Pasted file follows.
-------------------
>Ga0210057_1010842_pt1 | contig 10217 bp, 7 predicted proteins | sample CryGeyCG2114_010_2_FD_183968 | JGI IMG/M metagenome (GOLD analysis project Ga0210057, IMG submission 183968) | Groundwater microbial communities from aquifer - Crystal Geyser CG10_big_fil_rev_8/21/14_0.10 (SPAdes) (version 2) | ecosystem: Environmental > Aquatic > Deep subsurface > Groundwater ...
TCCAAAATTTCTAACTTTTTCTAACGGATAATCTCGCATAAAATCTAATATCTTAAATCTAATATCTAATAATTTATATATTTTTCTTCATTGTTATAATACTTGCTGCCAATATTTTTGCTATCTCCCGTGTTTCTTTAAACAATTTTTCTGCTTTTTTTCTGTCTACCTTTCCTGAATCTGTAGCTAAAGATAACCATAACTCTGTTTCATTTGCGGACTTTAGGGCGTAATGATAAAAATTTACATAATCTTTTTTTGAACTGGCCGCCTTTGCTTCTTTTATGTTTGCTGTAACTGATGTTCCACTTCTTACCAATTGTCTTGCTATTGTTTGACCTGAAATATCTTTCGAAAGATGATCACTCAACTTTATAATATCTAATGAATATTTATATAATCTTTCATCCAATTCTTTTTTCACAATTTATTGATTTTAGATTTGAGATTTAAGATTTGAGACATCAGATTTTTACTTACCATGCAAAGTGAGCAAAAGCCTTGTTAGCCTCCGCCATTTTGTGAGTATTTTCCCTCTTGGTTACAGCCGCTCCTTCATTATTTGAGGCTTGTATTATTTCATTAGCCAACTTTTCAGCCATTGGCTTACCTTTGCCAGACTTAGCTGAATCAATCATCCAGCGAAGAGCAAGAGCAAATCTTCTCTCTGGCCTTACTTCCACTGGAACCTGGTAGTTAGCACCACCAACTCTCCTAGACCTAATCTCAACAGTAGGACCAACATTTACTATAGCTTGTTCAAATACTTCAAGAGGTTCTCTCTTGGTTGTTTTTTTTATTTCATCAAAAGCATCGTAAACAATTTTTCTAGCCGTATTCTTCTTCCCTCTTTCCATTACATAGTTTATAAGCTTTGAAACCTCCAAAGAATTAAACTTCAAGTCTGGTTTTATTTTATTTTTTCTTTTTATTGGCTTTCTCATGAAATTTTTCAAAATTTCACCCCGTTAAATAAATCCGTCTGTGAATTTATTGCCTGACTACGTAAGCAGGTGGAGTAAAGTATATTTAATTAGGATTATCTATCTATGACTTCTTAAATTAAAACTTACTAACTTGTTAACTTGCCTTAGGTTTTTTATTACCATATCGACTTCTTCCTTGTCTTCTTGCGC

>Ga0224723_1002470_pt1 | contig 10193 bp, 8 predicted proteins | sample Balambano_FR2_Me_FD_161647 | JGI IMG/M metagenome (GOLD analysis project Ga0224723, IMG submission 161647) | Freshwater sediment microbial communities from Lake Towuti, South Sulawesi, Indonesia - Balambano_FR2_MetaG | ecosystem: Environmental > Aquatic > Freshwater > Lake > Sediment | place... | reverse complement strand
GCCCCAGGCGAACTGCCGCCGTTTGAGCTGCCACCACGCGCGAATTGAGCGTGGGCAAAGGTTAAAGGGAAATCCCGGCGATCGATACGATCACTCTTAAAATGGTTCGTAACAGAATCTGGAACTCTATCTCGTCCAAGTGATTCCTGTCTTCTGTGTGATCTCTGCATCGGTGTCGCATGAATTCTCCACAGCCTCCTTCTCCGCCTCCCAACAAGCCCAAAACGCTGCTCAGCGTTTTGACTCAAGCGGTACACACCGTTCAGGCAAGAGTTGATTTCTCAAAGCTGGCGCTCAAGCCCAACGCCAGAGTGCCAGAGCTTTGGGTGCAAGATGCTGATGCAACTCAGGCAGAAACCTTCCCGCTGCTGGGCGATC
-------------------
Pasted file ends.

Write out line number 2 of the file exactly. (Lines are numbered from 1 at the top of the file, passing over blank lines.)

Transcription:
TCCAAAATTTCTAACTTTTTCTAACGGATAATCTCGCATAAAATCTAATATCTTAAATCTAATATCTAATAATTTATATATTTTTCTTCATTGTTATAATACTTGCTGCCAATATTTTTGCTATCTCCCGTGTTTCTTTAAACAATTTTTCTGCTTTTTTTCTGTCTACCTTTCCTGAATCTGTAGCTAAAGATAACCATAACTCTGTTTCATTTGCGGACTTTAGGGCGTAATGATAAAAATTTACATAATCTTTTTTTGAACTGGCCGCCTTTGCTTCTTTTATGTTTGCTGTAACTGATGTTCCACTTCTTACCAATTGTCTTGCTATTGTTTGACCTGAAATATCTTTCGAAAGATGATCACTCAACTTTATAATATCTAATGAATATTTATATAATCTTTCATCCAATTCTTTTTTCACAATTTATTGATTTTAGATTTGAGATTTAAGATTTGAGACATCAGATTTTTACTTACCATGCAAAGTGAGCAAAAGCCTTGTTAGCCTCCGCCATTTTGTGAGTATTTTCCCTCTTGGTTACAGCCGCTCCTTCATTATTTGAGGCTTGTATTATTTCATTAGCCAACTTTTCAGCCATTGGCTTACCTTTGCCAGACTTAGCTGAATCAATCATCCAGCGAAGAGCAAGAGCAAATCTTCTCTCTGGCCTTACTTCCACTGGAACCTGGTAGTTAGCACCACCAACTCTCCTAGACCTAATCTCAACAGTAGGACCAACATTTACTATAGCTTGTTCAAATACTTCAAGAGGTTCTCTCTTGGTTGTTTTTTTTATTTCATCAAAAGCATCGTAAACAATTTTTCTAGCCGTATTCTTCTTCCCTCTTTCCATTACATAGTTTATAAGCTTTGAAACCTCCAAAGAATTAAACTTCAAGTCTGGTTTTATTTTATTTTTTCTTTTTATTGGCTTTCTCATGAAATTTTTCAAAATTTCACCCCGTTAAATAAATCCGTCTGTGAATTTATTGCCTGACTACGTAAGCAGGTGGAGTAAAGTATATTTAATTAGGATTATCTATCTATGACTTCTTAAATTAAAACTTACTAACTTGTTAACTTGCCTTAGGTTTTTTATTACCATATCGACTTCTTCCTTGTCTTCTTGCGC